Although I found the monster designs to be a little generic the environments are very nice. Again, not massively original but the game’s reliance on darkness and you providing your own light source makes for a lot of pleasant looking (considering the nature of the visuals) dynamic lighting. The few human characters there are are more stylised than realistic but they fit the scene reasonably well. The acting in cutscenes, both voice work and animation, isn’t the best but it does the job. You could argue the voice acting being as it is is a nod to its forebearer and its by no means terrible but those cutscenes don’t hold the gravitas that they could if they were more Silent Hill than Resident Evil. The rest of the sound design is great though, adding to the foreboding atmosphere. There’s also a lovely safe room theme.

You have a few different endings to go for and it took me, by the game clock, seven and a half hours to beat. It was probably far more, especially as I got stumped a few times. Even so, the trophies are similar to the Resident Evil games in that you’re tasked with completing the game in under three hours, without saving and/or without healing. So once you’ve beaten it you can actually whizz through it pretty quickly when you know where to go and how to do the puzzles. I’ll certainly be going for the platinum when the broken trophy for one of the endings is fixed.

Tormented Souls surprised me. I wasn’t expecting it to be bad or anything, but from moment to moment it really did feel like a Silent Hill game, then a Resident Evil game, then back again. It can maybe be a little too familiar at times but when it’s as enjoyable as this then I don’t particularly mind. The puzzles can test your logic skills but can also go a little too far but it’s all doable and if you’re worried about that sort of thing but enjoy this style of game then there are guides out there already.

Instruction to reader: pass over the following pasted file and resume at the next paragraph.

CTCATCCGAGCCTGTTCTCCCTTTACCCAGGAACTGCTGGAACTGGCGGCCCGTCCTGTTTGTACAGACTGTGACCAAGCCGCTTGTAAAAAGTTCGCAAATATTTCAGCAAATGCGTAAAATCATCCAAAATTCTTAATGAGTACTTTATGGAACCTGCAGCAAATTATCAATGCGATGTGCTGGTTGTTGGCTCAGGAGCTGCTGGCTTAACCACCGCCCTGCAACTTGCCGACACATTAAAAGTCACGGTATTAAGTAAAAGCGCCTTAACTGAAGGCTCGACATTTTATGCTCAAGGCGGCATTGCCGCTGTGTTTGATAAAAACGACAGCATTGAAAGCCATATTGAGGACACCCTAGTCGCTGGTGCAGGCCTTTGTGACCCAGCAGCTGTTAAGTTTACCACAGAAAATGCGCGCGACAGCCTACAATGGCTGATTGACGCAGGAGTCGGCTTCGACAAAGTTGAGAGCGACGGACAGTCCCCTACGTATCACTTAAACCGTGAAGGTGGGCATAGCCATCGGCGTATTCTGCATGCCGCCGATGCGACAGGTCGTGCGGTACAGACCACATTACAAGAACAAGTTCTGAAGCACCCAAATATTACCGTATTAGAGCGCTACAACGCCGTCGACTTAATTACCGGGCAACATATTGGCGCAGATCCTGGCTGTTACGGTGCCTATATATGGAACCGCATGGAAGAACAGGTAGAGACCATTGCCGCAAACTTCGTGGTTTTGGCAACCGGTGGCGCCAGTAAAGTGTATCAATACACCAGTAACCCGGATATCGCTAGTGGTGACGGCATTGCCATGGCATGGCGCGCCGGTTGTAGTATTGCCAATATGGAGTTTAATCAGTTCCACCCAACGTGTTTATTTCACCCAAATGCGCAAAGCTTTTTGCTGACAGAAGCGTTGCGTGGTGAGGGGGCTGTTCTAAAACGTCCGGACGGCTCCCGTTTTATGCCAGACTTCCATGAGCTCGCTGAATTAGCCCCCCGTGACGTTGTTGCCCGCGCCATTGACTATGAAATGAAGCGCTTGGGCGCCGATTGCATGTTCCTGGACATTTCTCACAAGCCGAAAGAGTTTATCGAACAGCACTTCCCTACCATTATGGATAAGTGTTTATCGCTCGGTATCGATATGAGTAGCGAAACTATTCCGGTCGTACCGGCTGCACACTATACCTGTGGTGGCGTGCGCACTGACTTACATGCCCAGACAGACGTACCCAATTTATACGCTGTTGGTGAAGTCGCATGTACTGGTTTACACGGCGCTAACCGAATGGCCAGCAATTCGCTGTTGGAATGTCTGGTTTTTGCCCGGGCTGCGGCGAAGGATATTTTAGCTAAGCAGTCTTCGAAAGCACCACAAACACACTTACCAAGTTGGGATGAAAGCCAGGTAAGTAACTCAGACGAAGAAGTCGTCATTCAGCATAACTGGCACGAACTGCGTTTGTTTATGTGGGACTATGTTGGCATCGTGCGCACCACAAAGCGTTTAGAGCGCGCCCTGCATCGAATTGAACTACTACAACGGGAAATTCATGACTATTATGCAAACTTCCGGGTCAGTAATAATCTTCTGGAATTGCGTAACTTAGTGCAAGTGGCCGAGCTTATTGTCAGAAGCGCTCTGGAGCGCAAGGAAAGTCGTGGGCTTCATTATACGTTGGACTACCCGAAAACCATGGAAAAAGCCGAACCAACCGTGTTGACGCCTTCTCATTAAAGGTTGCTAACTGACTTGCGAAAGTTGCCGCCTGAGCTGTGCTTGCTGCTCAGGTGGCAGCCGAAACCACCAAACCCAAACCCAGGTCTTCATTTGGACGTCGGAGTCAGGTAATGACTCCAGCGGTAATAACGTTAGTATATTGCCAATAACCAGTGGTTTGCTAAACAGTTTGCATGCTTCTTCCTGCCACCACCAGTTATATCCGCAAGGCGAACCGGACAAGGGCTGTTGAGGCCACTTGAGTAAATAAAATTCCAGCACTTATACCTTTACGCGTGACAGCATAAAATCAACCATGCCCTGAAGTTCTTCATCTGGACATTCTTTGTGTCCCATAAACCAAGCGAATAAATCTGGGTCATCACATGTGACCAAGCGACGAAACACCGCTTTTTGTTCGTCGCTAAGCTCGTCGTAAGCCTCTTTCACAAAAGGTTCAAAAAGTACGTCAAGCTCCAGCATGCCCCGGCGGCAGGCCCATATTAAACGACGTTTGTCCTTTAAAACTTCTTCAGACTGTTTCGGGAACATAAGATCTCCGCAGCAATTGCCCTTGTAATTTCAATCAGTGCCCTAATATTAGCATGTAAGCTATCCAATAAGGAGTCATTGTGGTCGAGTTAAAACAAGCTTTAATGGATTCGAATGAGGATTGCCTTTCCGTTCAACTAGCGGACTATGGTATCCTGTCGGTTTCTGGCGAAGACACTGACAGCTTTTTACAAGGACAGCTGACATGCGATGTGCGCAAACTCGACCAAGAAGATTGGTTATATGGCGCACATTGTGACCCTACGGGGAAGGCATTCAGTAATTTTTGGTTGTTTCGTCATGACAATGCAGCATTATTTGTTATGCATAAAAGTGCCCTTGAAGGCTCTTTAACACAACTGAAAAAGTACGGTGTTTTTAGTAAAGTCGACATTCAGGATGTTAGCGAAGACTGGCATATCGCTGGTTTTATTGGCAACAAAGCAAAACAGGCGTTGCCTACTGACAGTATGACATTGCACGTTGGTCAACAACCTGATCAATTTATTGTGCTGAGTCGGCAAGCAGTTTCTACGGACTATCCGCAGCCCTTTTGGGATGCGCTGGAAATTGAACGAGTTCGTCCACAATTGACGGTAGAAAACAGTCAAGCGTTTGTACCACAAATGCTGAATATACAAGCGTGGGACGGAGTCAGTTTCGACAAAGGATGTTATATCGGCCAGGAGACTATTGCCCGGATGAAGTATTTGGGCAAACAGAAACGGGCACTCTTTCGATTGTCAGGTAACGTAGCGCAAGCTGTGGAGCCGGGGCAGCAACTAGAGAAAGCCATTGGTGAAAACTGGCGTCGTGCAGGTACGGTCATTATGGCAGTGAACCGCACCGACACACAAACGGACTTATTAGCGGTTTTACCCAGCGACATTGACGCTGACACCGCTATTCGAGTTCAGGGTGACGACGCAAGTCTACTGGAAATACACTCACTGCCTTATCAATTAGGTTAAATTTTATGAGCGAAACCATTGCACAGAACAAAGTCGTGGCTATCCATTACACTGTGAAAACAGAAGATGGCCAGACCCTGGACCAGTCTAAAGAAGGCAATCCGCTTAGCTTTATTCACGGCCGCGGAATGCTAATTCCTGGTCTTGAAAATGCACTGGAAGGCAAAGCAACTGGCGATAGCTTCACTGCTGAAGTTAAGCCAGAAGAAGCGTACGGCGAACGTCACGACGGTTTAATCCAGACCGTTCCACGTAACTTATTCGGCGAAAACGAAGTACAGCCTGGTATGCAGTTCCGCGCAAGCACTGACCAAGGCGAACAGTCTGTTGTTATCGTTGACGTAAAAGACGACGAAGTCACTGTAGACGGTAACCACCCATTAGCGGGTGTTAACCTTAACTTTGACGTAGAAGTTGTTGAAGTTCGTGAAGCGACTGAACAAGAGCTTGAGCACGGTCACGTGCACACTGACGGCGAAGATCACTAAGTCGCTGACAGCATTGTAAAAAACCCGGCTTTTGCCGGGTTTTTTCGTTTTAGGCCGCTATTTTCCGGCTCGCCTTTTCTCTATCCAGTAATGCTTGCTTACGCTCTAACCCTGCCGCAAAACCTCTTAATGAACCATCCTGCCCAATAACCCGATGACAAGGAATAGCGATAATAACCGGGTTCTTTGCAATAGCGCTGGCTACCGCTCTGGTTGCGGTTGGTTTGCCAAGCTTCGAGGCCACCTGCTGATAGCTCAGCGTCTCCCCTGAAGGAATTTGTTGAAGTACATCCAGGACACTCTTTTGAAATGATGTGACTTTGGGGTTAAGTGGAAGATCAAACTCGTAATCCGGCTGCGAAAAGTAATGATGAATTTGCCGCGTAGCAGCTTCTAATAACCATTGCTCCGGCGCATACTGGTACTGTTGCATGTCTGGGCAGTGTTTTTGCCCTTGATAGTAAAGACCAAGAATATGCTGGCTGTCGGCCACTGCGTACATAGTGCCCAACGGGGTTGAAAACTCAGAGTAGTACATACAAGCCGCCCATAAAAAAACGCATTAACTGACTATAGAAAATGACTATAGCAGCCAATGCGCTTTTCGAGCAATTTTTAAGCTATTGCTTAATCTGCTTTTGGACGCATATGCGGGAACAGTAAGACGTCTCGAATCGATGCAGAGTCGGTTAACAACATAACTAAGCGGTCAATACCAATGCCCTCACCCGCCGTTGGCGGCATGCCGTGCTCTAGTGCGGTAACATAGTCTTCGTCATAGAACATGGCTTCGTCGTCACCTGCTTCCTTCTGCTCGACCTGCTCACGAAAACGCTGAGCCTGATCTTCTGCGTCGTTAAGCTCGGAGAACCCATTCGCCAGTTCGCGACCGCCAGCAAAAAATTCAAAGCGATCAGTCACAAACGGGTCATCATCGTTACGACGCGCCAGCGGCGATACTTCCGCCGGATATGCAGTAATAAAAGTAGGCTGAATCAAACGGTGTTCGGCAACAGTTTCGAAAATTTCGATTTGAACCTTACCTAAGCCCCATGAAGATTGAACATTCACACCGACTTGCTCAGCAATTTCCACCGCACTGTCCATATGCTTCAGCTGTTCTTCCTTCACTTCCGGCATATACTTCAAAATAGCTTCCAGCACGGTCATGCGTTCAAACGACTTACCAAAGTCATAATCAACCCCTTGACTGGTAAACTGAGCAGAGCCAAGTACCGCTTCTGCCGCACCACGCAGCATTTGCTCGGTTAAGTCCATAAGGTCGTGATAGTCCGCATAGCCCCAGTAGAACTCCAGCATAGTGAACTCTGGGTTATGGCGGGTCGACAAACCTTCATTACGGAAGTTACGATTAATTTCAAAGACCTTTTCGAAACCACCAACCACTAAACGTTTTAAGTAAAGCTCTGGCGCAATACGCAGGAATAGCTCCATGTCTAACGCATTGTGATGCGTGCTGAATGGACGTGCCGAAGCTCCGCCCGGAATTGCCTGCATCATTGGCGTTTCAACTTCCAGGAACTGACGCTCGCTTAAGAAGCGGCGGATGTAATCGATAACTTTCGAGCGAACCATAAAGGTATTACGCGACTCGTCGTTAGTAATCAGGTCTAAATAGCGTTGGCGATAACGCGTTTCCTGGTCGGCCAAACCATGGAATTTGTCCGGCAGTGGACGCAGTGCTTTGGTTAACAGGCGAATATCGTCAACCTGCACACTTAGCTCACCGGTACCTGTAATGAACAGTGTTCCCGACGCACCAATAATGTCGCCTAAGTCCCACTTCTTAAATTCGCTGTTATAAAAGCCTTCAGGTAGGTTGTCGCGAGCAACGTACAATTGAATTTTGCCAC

As an homage to classic survival horror Tormented Souls really nails it. It doesn’t surpass its inspiration, but it comes closer than it has any real right to. Definitely check it out if you prefer Resident Evil Remake to Resident Evil 2 Remake.

Tormented Souls
8 Overall
+ Really feels like old school survival horror
+ Exploration is very rewarding
+ Puzzles are tough but satisfying
+ Lovely real time lighting
+ Great sound design
- Some puzzles could do with just a smidge more guidance
- Combat doesn't really add too much
- Acting doesn't do the atmosphere justice
Tormented Souls is an excellent love letter to survival horror games of old. With that comes limited saving, dodgy voice acting and clunky combat but that doesn't detract enough from the exploration and puzzle solving to sour the experience. Fans of the genre absolutely must give this a try.

About Gareth

Gareth's our go to guy for anything difficult to review. And all the weird Japanese stuff that we can't figure out.

Leave a comment

Your email address will not be published. Required fields are marked *